• ADME;
  • P-glycoprotein;
  • transporters;
  • distribution;
  • pharamcokinetics;
  • pharmacodynamics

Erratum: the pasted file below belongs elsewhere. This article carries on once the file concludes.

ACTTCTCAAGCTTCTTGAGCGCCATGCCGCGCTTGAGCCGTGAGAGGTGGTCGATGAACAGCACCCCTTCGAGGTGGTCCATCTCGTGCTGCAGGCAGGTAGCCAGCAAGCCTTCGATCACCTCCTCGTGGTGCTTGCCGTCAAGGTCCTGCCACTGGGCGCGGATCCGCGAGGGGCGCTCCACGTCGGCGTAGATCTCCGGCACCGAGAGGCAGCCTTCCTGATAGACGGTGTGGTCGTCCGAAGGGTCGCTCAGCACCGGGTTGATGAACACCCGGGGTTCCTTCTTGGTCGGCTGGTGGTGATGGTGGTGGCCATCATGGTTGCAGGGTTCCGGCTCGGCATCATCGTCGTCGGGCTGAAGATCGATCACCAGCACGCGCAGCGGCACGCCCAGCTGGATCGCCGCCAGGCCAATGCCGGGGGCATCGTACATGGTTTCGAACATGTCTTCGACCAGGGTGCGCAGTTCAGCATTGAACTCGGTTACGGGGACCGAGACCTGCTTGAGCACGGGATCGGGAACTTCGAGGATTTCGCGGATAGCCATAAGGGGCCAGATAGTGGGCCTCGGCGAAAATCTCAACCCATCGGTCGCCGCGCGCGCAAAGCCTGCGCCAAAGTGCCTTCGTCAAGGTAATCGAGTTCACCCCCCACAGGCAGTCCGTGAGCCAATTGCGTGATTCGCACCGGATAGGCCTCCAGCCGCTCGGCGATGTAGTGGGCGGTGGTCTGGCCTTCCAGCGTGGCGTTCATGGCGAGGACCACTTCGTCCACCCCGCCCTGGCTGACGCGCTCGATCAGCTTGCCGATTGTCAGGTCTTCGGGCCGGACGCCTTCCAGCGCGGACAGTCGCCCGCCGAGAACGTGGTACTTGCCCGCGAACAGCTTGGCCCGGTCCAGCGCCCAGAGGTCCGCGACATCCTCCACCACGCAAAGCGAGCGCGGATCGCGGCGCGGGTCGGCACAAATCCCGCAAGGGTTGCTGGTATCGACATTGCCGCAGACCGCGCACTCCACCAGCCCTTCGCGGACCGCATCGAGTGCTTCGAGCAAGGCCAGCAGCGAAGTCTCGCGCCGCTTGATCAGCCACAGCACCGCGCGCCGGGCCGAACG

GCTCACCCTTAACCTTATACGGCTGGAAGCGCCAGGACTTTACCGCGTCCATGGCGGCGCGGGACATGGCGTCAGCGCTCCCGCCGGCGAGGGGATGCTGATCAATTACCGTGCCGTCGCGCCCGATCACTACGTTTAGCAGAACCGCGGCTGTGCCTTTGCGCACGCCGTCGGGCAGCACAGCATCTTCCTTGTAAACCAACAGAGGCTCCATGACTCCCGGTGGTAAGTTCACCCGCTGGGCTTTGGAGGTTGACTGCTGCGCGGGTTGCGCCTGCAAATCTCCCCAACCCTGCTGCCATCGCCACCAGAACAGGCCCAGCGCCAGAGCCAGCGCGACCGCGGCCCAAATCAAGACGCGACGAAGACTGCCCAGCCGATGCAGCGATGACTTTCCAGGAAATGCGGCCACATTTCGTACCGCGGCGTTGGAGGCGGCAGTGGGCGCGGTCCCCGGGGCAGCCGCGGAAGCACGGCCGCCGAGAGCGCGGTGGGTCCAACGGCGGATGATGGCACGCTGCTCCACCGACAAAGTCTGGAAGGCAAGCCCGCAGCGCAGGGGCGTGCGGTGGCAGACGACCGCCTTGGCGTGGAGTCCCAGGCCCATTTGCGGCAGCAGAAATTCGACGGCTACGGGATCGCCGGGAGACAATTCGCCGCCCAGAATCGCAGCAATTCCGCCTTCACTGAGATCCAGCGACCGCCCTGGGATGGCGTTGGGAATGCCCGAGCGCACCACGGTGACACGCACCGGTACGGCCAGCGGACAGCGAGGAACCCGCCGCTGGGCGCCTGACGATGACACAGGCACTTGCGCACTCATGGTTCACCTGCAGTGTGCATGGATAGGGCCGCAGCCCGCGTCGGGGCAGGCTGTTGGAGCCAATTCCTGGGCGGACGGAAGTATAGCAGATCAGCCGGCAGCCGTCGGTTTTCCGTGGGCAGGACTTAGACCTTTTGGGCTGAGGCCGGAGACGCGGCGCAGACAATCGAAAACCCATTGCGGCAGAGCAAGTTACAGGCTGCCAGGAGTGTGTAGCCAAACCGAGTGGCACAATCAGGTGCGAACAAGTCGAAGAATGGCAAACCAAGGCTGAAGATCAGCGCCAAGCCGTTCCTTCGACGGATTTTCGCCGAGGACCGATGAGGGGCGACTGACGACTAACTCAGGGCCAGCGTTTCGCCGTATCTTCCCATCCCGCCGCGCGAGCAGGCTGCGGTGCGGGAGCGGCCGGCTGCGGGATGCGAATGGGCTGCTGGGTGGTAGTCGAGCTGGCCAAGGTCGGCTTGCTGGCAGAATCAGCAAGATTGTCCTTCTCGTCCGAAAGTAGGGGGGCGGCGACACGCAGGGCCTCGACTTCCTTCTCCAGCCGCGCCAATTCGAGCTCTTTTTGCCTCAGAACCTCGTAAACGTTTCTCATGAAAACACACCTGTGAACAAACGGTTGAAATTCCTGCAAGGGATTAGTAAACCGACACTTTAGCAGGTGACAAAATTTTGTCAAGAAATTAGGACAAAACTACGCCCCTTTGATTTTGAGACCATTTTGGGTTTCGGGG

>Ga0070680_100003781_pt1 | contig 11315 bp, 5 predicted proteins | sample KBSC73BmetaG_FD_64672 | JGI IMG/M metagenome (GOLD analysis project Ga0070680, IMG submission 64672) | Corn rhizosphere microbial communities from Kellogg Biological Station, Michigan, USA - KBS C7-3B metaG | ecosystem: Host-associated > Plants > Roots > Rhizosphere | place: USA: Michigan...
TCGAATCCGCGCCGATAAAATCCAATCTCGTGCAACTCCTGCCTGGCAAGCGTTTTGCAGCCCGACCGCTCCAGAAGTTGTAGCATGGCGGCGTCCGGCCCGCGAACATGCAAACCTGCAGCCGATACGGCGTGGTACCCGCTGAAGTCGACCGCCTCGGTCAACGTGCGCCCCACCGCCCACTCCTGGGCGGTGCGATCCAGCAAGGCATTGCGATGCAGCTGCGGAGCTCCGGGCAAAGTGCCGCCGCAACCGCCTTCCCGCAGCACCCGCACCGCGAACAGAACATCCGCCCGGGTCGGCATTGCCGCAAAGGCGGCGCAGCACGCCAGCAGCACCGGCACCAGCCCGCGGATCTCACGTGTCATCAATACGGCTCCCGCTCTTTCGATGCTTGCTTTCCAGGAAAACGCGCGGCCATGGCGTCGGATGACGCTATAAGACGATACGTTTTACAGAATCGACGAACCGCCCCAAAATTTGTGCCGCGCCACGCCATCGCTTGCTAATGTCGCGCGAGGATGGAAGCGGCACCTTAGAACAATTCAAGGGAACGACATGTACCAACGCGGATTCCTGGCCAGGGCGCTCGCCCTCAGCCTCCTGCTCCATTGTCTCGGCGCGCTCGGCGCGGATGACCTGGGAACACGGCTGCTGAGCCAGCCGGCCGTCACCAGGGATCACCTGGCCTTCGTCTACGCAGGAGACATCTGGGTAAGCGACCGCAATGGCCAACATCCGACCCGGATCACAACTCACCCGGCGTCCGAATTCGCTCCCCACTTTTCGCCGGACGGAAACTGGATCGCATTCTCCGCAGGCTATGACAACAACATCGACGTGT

Conclusions based on either in vitro or in vivo approach to evaluate the P-gp affinity status of opioids may be misleading. For example, in vitro studies indicated that fentanyl is a P-gp inhibitor while in vivo studies indicated that it is a P-gp substrate. Quite the opposite was evident for meperidine. The objective of this study was to evaluate the P-gp affinity status of methadone, buprenorphine and diprenorphine to predict P-gp-mediated drug-drug interactions and to determine a better candidate for management of opioid dependence. Two in vitro (P-gp ATPase and monolayer efflux) assays and two in vivo (tissue distribution and antinociceptive evaluation in mdr1a/b (−/−) mice) assays were used. Methadone stimulated the P-gp ATPase activity only at higher concentrations, while verapamil and GF120918 inhibited its efflux (p < 0.05). The brain distribution and antinociceptive activity of methadone were enhanced (p < 0.05) in P-gp knockout mice. Conversely, buprenorphine and diprenorphine were negative in all assays. P-gp can affect the PK/PD of methadone, but not buprenorphine or diprenorphine. Our report is in favor of buprenorphine over methadone for management of opioid dependence. Buprenorphine most likely is not a P-gp substrate and concerns regarding P-gp-mediated drug-drug interaction are not expected. © 2009 Wiley-Liss, Inc. and the American Pharmacists Association J Pharm Sci 98:4928–4940, 2009